- File Size: 1543 KB
- Print Length: 106 pages
- Publisher: Open Road Media (April 7, 2015)
- Publication Date: April 7, 2015
- Sold by: Amazon.com Services LLC
- Language: English
- ASIN: B00TQEM16C
- Text-to-Speech: Enabled
- Word Wise: Enabled
- Lending: Enabled
- Amazon Best Sellers Rank: #228,051 Paid in Kindle Store (See Top 100 Paid in Kindle Store)
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Crystallizing Public Opinion Kindle Edition
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About the Author
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Ed Bernays is possibly the most influential person of the 20th Century, but hardly anyone has ever heard of him. He was the genius who invented most of the techniques used in public relations, marketing, and political campaigns, and his impacts -- through the use of those techniques -- have been incalculable in sociology, in politics, in economics, you name it. There is no area of modern human existence that has not been shaped--or distorted--by spin.
In 1933 a journalist named Karl vonWiegand interviewed Dr. Goebbels, Hitler's infamous propaganda minister. Goebbels told vonWiegand how important this book, "Crystallizing Public Opinion," had been in shaping his, Goebbels', career. VonWiegand told Bernays, who was Jewish, about this. He was not surprised. His attitude was that--just as in science--once techniques that work are out there in public view, there is no way to control who will use them and to what ends.
If you want to understand how you and everyone else is manipulated by almost everybody with a PR budget, read this book (and try to ignore all the typos).
When you say you really like something--from deodorant to a political candidate--do you really, or have you just been led there by skilled manipulators of public opinion?
Mr. Bernays touches upon public opinion in association with the newspaper industry of 1923; the radio was still relatively new at this point in time and he touches upon the PRC and the medium that has yet to have been tapped into for this consumer need. Unlike the websites that profess he assisted the acceptability of women smoking in the late 1920’s; he actually had women doing this during suffrage marches in the late second decade of the 20th century – most seem to report this point as an occurrence 10 years after the fact. Effectively Mr. Bernays breaks down the PRC need by societal needs. He reflects historically and accurately at how during the time of the American Revolution pamphlets were all that was needed to express an opinion locally – but matters change with the influx of immigration from all corners of Europe during the late 1800’s. Mr. Bernays spends a great deal of effort in reinforcing the fact that the press has an ethical obligation and so too the persons later to become PRC professionals. Today of course the PRC is simply known as “PR”. After reading this educational book on the matter it is apparent to the times that both the newspapers and PR types have left a lot of ethical decisions behind – that point too could be argued by some in that the evolution of PR and newspapers to radio to television to computer to cell phone apps has simply placed the news at the need of the PR and vice versa – after all it is society as a whole that has also forced this matter of “news feeds” and “public opinion” to be told (at least in part) what they want to hear.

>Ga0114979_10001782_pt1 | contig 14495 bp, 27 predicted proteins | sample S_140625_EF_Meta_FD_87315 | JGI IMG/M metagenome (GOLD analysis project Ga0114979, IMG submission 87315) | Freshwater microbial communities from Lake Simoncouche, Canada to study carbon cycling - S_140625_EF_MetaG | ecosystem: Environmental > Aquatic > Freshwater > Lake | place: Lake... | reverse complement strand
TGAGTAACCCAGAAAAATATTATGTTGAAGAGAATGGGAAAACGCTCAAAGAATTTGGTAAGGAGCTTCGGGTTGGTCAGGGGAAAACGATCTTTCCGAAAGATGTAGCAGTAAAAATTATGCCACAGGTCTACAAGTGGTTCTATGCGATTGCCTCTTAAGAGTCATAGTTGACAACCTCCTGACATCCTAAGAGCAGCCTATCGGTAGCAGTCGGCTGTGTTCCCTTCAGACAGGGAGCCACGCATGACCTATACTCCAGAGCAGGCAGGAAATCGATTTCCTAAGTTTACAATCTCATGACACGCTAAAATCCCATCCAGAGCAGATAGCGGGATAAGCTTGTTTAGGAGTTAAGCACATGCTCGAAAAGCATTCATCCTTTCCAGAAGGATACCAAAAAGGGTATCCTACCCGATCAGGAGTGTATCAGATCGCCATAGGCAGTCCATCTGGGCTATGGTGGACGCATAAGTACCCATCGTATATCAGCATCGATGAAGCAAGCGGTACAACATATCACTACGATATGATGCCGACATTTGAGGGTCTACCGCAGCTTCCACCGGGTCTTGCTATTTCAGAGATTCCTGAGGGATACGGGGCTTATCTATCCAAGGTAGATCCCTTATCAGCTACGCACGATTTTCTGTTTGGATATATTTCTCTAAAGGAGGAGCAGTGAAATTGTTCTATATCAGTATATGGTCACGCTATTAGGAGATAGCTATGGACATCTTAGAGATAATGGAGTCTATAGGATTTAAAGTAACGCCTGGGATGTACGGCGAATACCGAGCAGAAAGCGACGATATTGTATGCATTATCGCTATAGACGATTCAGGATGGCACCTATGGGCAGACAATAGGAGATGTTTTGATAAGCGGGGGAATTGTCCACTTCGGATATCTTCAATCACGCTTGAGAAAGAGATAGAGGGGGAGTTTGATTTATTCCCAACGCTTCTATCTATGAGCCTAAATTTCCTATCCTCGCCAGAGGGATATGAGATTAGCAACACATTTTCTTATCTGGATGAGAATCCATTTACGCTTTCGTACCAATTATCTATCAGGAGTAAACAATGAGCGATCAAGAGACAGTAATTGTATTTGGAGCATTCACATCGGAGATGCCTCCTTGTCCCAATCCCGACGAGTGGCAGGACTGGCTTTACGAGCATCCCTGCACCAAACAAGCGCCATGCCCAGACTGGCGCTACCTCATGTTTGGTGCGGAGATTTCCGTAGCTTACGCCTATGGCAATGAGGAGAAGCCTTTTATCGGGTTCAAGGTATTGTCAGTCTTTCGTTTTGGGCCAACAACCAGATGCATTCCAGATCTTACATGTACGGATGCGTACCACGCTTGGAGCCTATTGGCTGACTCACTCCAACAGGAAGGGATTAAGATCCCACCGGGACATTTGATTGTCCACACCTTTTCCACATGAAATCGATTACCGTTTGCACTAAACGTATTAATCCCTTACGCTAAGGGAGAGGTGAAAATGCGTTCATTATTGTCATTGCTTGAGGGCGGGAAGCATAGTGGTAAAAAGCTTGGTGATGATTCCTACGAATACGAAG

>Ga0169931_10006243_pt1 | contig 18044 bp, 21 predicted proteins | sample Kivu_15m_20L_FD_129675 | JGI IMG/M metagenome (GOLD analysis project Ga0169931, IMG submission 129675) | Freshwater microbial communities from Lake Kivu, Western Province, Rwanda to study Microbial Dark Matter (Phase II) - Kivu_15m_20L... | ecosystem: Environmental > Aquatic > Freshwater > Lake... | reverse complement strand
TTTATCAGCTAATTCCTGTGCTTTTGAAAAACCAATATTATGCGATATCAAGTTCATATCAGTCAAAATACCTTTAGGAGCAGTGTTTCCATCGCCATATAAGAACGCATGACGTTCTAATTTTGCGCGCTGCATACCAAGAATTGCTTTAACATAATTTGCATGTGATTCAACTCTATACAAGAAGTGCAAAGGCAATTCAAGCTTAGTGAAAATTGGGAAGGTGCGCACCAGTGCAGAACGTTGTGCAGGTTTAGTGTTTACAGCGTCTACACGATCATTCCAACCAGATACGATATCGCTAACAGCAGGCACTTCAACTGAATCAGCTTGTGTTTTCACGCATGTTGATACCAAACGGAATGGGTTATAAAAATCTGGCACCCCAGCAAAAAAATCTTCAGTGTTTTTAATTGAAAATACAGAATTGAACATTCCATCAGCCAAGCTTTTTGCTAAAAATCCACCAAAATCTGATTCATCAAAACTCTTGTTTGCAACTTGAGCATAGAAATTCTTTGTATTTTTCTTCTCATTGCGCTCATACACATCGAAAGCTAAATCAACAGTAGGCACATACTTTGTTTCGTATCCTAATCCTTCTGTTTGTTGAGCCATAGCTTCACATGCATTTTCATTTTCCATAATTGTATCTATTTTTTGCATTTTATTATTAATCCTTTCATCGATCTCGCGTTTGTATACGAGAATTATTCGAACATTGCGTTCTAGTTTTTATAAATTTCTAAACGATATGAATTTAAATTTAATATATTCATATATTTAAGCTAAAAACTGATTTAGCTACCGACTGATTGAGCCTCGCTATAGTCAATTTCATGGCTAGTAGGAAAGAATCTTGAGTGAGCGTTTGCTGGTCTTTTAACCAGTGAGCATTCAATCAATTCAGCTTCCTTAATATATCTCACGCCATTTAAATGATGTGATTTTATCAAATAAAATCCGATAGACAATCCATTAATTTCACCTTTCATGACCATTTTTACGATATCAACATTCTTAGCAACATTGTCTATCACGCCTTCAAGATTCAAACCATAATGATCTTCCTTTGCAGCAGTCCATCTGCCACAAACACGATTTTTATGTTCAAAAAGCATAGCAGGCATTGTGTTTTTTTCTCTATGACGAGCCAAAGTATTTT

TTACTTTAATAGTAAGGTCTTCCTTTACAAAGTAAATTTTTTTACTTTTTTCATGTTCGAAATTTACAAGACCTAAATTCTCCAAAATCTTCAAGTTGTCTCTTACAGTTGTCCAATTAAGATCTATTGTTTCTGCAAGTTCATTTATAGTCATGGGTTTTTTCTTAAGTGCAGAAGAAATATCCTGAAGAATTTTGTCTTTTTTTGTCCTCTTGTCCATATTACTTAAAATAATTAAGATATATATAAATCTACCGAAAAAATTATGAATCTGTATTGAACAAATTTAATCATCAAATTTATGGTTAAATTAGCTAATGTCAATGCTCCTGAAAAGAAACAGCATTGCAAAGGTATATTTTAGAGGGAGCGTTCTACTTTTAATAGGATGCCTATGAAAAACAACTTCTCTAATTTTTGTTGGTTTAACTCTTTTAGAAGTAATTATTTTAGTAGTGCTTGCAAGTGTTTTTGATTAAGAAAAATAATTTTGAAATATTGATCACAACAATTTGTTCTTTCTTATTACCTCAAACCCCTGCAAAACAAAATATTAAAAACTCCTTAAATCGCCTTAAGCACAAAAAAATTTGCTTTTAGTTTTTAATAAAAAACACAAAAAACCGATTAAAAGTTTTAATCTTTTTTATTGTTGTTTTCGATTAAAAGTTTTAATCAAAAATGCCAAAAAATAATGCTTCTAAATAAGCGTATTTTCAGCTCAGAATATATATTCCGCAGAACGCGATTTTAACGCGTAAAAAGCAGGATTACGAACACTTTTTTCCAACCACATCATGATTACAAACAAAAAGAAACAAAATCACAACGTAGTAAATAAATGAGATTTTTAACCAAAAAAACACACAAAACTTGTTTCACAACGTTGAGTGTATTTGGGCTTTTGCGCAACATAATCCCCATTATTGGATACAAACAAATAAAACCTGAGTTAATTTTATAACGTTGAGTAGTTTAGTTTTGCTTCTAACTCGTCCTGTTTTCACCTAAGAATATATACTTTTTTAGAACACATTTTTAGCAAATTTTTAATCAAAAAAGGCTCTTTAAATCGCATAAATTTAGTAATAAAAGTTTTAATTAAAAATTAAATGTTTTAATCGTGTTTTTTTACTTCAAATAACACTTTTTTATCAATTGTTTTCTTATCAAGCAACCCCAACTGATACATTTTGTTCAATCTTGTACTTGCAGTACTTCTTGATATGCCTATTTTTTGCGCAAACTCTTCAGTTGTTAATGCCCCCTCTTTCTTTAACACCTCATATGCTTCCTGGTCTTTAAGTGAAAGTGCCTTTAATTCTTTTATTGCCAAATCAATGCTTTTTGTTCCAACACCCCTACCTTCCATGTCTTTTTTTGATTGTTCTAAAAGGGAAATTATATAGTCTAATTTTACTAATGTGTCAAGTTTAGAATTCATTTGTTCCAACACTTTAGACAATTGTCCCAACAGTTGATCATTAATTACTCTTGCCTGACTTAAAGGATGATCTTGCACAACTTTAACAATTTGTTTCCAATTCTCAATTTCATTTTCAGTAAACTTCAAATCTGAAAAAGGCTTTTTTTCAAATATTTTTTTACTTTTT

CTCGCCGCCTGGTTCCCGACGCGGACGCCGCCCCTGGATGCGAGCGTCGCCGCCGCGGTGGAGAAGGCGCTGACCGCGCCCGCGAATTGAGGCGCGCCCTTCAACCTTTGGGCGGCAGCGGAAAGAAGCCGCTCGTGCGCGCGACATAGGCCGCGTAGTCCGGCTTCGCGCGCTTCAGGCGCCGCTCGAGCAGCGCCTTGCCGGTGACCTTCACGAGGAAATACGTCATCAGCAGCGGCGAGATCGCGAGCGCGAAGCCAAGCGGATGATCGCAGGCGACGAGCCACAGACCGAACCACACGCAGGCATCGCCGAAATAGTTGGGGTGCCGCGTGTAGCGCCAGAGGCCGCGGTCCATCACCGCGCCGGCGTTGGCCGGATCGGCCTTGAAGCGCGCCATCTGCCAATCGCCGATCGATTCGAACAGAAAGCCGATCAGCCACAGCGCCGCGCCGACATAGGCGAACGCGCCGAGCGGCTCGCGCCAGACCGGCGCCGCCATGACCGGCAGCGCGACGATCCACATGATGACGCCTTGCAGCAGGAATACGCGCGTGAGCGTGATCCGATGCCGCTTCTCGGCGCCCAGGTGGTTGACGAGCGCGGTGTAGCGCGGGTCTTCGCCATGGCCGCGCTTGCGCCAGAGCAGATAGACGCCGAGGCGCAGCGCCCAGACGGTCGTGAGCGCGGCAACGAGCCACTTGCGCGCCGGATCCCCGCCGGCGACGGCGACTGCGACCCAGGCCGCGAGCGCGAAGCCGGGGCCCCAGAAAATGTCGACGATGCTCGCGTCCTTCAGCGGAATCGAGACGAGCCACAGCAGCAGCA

One must be willing however to take a deeper dive as well. One person’s “advertisement” is another person’s “propaganda”. Mr. Bernays stated “The conscious and intelligent manipulation of the organized habits and opinions of the masses is an important element in democratic society. Those who manipulate this unseen mechanism of society constitute an invisible government which is the true ruling power of our country. We are governed, our minds are molded, our tastes formed, and our ideas suggested, largely by men we have never heard of…. It is they who pull the wires that control the public mind.” The question I am left with is whether there is a moral compass here – the goal seems to be making money and nothing more; regardless of whether the item is “good” or “bad”. In the late 1920’s as he was continuing the smoking acceptability for women he forced his own wife to quit smoking – this before 1930. In this manner observation can lend credence to the point that “money” was the goal. Maybe I am off base but this is what it “feels like” to me. Making things “necessary” for public consumption by mere association. Ivory Soap sculpting became popular by this point in time as well in order to get children to bathe regularly. But Public Relations Counsel or Public Relations never became an institution to which persons had to become certified as say a Doctor, Lawyer, or Police Officer for that matter. Hence, any person could and still can become a PR Person with no credentials other than the ability to show they helped someone or some other company “make money”.